As noted before, the entry of the Soviet Union into the Pacific War was no surprise to the Japanese. The bombs were. Hirohito mentioned the bombs in his broadcast to the people, but not the USSR. Gen. Anami changed his mind about surrender after Nagasaki.

Revisionist history has so many problems with reality.
 
Jan 2008
18,733
Chile, Santiago
As noted before, the entry of the Soviet Union into the Pacific War was no surprise to the Japanese. The bombs were. Hirohito mentioned the bombs in his broadcast to the people, but not the USSR. Gen. Anami changed his mind about surrender after Nagasaki.

Revisionist history has so many problems with reality.
Except that the overwhelming weight of evidence we have about the chain of events within the Japanese government, suggests that the bombs made only a minor impact at most on the decision to surrender. Even if they had never been dropped, it probably would have made no difference at all. There was already a coalition of interests within Japanese politics that understood the jig was up, and wanted to negotiate an end to the conflict, and it was only a matter of time before they gained the upper hand. They would probably have done so earlier if U.S. diplomacy had been less heavy-handed.

The reason that the Japanese subsequently fixated on the bombs as the catalyst for their surrender was essentially the same as the Americans: self-serving propaganda. Just as it suited the U.S. to forget the decisive role played by the Soviets in tipping the balance against the hawks in Tokyo, it suited Japan to remember its ultimate defeat as the result of a sudden unexpected apocalypse wrought by the technological superiority of the West. That was a much more comfortable memory than admitting that the surrender came because the politicians and industrialists were cowed by their fear of the Russians.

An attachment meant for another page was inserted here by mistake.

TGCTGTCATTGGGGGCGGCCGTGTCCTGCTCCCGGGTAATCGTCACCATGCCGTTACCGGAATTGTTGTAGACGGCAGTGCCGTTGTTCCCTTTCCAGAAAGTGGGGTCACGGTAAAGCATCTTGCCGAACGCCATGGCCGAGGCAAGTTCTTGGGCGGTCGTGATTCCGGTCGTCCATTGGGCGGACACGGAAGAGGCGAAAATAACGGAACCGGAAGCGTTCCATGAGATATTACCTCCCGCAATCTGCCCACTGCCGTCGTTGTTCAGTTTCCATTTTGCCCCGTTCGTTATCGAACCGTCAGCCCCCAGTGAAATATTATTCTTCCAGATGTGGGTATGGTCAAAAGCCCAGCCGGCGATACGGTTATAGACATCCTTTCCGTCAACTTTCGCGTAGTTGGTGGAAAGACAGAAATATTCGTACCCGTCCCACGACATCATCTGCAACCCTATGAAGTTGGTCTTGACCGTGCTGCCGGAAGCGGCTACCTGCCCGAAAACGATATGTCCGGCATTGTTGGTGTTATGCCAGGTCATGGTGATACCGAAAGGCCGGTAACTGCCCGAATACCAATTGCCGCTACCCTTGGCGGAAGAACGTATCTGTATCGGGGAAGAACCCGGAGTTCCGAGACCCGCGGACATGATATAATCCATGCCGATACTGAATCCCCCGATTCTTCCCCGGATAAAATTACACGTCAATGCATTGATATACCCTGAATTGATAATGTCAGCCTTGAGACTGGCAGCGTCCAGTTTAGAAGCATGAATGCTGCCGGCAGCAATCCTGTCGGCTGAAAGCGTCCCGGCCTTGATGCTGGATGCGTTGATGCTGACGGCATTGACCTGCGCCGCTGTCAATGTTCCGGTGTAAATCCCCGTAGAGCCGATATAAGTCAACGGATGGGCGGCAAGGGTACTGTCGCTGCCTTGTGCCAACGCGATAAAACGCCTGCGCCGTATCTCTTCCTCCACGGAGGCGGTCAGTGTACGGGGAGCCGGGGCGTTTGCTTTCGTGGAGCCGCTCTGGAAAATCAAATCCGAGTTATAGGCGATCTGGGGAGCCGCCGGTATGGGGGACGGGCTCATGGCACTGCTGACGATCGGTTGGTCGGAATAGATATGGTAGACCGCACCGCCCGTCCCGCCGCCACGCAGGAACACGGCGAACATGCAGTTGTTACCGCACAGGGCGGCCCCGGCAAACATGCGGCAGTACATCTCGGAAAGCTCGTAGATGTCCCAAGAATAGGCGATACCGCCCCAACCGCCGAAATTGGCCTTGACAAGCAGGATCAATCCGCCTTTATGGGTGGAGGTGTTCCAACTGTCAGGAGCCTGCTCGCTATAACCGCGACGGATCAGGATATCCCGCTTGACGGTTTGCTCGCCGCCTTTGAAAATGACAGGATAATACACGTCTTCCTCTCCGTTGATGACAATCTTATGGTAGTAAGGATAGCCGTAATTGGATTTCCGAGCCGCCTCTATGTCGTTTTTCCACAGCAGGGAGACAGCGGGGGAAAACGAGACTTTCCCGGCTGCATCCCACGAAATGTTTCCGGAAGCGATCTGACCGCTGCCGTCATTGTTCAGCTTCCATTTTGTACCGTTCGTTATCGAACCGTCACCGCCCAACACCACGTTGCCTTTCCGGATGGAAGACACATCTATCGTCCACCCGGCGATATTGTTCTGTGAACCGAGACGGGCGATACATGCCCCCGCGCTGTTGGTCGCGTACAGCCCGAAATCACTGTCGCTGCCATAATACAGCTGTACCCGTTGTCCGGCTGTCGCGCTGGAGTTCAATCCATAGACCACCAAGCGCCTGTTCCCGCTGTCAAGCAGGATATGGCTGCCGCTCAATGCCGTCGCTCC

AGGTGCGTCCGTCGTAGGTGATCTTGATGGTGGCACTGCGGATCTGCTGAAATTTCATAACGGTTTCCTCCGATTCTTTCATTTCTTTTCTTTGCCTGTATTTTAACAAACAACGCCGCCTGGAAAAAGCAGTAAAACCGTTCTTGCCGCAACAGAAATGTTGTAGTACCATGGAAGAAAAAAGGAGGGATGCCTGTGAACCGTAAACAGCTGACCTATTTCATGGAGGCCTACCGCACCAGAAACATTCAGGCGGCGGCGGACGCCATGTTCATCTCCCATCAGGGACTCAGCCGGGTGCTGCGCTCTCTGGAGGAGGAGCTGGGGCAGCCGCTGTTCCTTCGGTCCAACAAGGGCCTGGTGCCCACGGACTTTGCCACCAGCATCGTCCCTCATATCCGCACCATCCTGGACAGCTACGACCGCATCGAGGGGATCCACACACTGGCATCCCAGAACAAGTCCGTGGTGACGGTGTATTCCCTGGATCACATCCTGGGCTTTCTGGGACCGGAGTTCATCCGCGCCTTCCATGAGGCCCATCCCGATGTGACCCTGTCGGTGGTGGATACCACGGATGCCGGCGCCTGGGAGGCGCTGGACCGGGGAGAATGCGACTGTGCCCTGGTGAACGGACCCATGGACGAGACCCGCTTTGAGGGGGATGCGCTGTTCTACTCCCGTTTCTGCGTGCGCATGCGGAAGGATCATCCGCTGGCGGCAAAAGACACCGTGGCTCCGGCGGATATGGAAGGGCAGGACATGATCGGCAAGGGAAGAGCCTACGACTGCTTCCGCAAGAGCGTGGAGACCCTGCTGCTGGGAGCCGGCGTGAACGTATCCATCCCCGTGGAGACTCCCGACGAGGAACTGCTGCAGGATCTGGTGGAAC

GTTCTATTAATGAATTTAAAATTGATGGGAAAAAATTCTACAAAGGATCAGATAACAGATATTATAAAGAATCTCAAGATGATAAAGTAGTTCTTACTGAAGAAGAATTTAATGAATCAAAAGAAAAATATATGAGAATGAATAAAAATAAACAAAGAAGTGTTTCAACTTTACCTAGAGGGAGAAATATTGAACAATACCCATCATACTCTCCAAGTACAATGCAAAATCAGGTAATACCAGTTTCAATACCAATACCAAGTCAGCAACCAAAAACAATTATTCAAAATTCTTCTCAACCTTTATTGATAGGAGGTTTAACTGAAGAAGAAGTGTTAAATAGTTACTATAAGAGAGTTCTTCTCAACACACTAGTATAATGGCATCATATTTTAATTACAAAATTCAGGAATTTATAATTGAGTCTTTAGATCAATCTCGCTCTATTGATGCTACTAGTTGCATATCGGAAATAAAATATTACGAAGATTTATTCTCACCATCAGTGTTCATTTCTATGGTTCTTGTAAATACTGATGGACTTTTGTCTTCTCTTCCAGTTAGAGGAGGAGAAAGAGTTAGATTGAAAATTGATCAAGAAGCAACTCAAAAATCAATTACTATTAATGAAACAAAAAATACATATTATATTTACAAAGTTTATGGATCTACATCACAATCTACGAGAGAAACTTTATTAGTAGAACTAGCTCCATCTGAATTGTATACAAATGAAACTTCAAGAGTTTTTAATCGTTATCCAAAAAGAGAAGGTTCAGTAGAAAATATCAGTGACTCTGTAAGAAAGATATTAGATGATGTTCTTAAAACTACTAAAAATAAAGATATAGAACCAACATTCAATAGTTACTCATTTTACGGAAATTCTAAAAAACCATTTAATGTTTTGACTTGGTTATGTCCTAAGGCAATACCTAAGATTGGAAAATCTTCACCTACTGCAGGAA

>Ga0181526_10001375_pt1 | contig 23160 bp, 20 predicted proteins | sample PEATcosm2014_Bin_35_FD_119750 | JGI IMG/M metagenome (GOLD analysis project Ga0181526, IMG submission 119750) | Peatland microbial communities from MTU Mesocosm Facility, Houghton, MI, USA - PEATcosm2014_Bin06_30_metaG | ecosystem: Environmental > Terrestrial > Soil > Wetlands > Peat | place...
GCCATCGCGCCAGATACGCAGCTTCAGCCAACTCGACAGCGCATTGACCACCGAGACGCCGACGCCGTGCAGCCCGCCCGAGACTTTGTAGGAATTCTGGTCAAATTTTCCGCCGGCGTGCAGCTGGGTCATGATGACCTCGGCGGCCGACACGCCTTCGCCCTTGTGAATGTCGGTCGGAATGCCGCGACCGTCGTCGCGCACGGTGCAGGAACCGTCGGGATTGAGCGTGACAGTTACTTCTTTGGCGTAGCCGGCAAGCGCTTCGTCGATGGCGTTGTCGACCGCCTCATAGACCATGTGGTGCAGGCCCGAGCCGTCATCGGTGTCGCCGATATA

Also, you're wrong about Anami. Even after Nagasaki, he was still strongly opposed to surrender. He only relented because of the intervention of the Emperor.
 
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OpanaPointer

Ad Honoris
Dec 2010
11,643
Near St. Louis.
That's a pretty weak rebuttal...
Nope, a standard dismissive reply. You want to change history, you provide evidence to support the change. So far you've failed to do that quite routinely. Ergo, there's no reason to do more than repeat the fundamental requirement of evidence until you either do so or admit that your own "evidence" fails the test of validity.
 

Lowell2

Ad Honorem
Jun 2014
6,541
California
The Hiroshima and Nagasaki bombs weren't shocking in the amount of destruction. The Tokyo fire bombs had done more damage. The shock to Japan was that this was ONE bomb and ONE aircraft. The Tokyo bombing had been by a large squadron with hundreds of bombs. The idea that the US might follow Nagasaki with a squadron of aircraft with such bombs rightfully horrified Japan. Russia was something they knew and understood. They'd been battling US ground forces and navy. These things had not stimulated them to surrender. They didn't have any capacity to stop the air force. The idea that they might have every city so bombed did indeed cause them to surrender. It wasn't a matter of fighting other men. It was a matter of surrender or total annihilation by an enemy they could not touch.
 

OpanaPointer

Ad Honoris
Dec 2010
11,643
Near St. Louis.
And this from Truman (Year of Decisions, page 411):
There were many reasons for going to Potsdam, but the most urgent, to my mind, was to get from Stalin a personal affirmation of Russia's entry into the war against Japan, a matter which our military chiefs were most anxious to clinch.
We can put the "the bombs were dropped to beat the Russians" to bed.